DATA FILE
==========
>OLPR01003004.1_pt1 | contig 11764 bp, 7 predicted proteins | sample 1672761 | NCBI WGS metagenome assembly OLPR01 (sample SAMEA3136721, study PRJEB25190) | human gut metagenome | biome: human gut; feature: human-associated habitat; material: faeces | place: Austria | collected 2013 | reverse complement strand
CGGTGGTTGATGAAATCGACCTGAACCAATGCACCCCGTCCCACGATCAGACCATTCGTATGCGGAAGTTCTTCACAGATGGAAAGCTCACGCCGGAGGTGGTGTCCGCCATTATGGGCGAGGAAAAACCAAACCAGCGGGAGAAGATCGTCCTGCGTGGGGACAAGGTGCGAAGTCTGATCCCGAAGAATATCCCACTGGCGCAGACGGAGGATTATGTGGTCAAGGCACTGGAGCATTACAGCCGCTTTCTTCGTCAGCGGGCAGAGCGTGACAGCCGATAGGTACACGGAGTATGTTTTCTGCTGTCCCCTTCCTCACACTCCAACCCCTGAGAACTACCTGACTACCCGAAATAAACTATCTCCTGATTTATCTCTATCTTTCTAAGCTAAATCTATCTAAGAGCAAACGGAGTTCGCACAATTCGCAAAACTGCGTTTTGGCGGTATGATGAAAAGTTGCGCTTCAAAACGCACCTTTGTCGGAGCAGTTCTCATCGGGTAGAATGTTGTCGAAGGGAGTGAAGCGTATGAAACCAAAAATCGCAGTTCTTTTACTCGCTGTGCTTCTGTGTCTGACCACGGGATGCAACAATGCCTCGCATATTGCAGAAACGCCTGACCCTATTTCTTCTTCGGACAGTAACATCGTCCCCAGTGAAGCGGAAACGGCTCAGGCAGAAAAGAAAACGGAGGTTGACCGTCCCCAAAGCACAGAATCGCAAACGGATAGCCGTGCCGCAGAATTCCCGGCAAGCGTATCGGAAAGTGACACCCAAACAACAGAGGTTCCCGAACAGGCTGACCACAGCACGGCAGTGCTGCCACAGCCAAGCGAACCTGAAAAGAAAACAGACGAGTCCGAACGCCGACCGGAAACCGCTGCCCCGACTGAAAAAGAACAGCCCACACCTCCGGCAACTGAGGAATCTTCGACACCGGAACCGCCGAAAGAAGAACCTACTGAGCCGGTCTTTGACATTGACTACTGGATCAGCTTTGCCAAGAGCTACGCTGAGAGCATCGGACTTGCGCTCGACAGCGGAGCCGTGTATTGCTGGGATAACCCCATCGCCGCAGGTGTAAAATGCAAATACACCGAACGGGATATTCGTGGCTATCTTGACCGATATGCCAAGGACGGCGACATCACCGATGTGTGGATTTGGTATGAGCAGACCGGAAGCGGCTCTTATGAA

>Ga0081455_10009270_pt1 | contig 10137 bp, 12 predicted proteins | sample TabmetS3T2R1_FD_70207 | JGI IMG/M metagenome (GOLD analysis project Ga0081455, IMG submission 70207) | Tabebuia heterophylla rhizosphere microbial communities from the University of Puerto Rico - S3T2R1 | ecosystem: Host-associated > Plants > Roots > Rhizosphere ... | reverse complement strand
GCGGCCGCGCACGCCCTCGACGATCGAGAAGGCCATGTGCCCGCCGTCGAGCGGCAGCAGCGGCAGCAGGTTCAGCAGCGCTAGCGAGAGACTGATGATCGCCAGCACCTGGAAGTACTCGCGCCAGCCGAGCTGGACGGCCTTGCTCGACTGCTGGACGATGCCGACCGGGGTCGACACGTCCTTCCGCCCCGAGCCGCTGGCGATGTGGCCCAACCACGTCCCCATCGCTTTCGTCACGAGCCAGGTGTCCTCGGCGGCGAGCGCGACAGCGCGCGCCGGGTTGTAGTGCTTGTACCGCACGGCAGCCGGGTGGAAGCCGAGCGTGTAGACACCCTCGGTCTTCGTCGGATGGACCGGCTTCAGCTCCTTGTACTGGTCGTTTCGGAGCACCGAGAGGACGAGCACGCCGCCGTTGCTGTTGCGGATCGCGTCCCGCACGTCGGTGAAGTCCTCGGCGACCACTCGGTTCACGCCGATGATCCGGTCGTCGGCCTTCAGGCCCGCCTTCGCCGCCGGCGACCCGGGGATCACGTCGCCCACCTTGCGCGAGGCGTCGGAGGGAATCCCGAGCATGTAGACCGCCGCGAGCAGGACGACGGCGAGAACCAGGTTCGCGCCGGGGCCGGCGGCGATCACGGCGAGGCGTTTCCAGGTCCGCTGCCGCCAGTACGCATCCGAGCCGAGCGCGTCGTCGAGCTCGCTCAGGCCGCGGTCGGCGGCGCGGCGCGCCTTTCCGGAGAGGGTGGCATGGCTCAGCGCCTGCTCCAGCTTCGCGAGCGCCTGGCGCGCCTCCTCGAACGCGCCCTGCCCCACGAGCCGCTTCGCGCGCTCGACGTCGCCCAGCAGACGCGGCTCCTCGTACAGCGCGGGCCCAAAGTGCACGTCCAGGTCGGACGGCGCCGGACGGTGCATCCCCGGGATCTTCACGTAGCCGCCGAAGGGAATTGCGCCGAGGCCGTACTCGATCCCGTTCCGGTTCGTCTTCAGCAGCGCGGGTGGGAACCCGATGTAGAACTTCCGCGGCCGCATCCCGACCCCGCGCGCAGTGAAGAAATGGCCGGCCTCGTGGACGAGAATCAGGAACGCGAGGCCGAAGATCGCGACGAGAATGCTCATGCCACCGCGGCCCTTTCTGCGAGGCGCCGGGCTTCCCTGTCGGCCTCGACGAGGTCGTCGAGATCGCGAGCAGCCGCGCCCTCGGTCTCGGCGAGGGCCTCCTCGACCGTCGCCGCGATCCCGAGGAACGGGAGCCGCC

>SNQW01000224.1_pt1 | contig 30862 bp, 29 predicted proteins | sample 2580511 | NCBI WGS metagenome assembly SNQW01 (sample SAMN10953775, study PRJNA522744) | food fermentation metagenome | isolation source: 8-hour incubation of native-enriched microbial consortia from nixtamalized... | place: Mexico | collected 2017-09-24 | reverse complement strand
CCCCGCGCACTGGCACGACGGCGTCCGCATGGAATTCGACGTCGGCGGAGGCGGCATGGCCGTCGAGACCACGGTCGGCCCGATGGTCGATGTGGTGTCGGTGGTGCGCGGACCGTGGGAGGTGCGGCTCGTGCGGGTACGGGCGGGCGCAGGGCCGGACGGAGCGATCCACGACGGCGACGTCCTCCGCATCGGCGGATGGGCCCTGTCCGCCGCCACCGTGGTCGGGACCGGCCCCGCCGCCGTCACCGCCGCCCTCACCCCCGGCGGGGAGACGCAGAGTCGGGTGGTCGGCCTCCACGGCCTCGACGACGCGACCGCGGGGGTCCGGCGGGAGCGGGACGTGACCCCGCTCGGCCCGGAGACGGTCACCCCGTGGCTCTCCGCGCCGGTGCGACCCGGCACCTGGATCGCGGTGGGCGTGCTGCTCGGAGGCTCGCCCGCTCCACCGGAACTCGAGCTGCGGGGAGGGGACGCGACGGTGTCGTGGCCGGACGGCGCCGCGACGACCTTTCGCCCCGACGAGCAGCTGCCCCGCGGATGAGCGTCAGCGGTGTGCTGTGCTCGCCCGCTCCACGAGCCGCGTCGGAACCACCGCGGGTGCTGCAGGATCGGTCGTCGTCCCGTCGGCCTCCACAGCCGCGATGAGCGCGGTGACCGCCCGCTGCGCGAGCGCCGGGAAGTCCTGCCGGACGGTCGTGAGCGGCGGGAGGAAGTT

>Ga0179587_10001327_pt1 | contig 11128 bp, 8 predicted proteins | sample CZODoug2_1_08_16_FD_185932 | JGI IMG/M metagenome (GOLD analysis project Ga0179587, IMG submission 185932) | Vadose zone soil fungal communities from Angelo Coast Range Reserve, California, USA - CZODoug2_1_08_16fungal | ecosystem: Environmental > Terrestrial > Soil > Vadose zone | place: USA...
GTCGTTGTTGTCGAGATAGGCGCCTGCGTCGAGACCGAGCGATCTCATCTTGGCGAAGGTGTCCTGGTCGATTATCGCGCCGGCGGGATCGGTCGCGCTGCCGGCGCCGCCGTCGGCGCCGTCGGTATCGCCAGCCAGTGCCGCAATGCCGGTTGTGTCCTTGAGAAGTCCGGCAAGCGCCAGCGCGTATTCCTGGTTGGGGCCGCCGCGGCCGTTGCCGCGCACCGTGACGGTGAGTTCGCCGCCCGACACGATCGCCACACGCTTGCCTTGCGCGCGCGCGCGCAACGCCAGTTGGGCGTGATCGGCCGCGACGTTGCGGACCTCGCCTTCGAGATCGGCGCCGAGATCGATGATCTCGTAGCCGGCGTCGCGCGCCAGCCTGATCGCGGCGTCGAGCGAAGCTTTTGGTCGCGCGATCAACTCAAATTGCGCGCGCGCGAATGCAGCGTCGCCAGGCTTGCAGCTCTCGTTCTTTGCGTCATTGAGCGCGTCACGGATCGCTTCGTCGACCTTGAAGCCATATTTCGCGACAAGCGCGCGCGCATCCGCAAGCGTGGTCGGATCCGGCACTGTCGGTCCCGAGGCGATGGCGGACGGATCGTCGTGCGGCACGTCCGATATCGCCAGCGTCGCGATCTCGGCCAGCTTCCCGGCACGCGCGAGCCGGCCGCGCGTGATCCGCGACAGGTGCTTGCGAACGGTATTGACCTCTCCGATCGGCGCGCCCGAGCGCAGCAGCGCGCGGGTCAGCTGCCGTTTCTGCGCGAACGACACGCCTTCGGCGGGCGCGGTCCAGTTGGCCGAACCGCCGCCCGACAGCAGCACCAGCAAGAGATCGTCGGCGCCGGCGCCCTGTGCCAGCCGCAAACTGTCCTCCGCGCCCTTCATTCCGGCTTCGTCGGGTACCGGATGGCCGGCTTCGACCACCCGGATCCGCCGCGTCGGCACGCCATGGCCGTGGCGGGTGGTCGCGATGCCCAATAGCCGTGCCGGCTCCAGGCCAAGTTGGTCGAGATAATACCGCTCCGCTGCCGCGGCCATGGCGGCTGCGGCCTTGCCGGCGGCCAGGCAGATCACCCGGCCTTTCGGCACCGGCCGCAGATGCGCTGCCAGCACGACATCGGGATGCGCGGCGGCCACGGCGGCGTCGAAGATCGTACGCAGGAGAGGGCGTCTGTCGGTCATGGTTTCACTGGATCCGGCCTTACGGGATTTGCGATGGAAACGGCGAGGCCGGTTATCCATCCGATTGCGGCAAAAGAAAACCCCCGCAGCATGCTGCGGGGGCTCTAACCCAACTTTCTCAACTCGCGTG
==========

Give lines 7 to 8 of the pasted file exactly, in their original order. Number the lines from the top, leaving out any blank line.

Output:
>Ga0179587_10001327_pt1 | contig 11128 bp, 8 predicted proteins | sample CZODoug2_1_08_16_FD_185932 | JGI IMG/M metagenome (GOLD analysis project Ga0179587, IMG submission 185932) | Vadose zone soil fungal communities from Angelo Coast Range Reserve, California, USA - CZODoug2_1_08_16fungal | ecosystem: Environmental > Terrestrial > Soil > Vadose zone | place: USA...
GTCGTTGTTGTCGAGATAGGCGCCTGCGTCGAGACCGAGCGATCTCATCTTGGCGAAGGTGTCCTGGTCGATTATCGCGCCGGCGGGATCGGTCGCGCTGCCGGCGCCGCCGTCGGCGCCGTCGGTATCGCCAGCCAGTGCCGCAATGCCGGTTGTGTCCTTGAGAAGTCCGGCAAGCGCCAGCGCGTATTCCTGGTTGGGGCCGCCGCGGCCGTTGCCGCGCACCGTGACGGTGAGTTCGCCGCCCGACACGATCGCCACACGCTTGCCTTGCGCGCGCGCGCGCAACGCCAGTTGGGCGTGATCGGCCGCGACGTTGCGGACCTCGCCTTCGAGATCGGCGCCGAGATCGATGATCTCGTAGCCGGCGTCGCGCGCCAGCCTGATCGCGGCGTCGAGCGAAGCTTTTGGTCGCGCGATCAACTCAAATTGCGCGCGCGCGAATGCAGCGTCGCCAGGCTTGCAGCTCTCGTTCTTTGCGTCATTGAGCGCGTCACGGATCGCTTCGTCGACCTTGAAGCCATATTTCGCGACAAGCGCGCGCGCATCCGCAAGCGTGGTCGGATCCGGCACTGTCGGTCCCGAGGCGATGGCGGACGGATCGTCGTGCGGCACGTCCGATATCGCCAGCGTCGCGATCTCGGCCAGCTTCCCGGCACGCGCGAGCCGGCCGCGCGTGATCCGCGACAGGTGCTTGCGAACGGTATTGACCTCTCCGATCGGCGCGCCCGAGCGCAGCAGCGCGCGGGTCAGCTGCCGTTTCTGCGCGAACGACACGCCTTCGGCGGGCGCGGTCCAGTTGGCCGAACCGCCGCCCGACAGCAGCACCAGCAAGAGATCGTCGGCGCCGGCGCCCTGTGCCAGCCGCAAACTGTCCTCCGCGCCCTTCATTCCGGCTTCGTCGGGTACCGGATGGCCGGCTTCGACCACCCGGATCCGCCGCGTCGGCACGCCATGGCCGTGGCGGGTGGTCGCGATGCCCAATAGCCGTGCCGGCTCCAGGCCAAGTTGGTCGAGATAATACCGCTCCGCTGCCGCGGCCATGGCGGCTGCGGCCTTGCCGGCGGCCAGGCAGATCACCCGGCCTTTCGGCACCGGCCGCAGATGCGCTGCCAGCACGACATCGGGATGCGCGGCGGCCACGGCGGCGTCGAAGATCGTACGCAGGAGAGGGCGTCTGTCGGTCATGGTTTCACTGGATCCGGCCTTACGGGATTTGCGATGGAAACGGCGAGGCCGGTTATCCATCCGATTGCGGCAAAAGAAAACCCCCGCAGCATGCTGCGGGGGCTCTAACCCAACTTTCTCAACTCGCGTG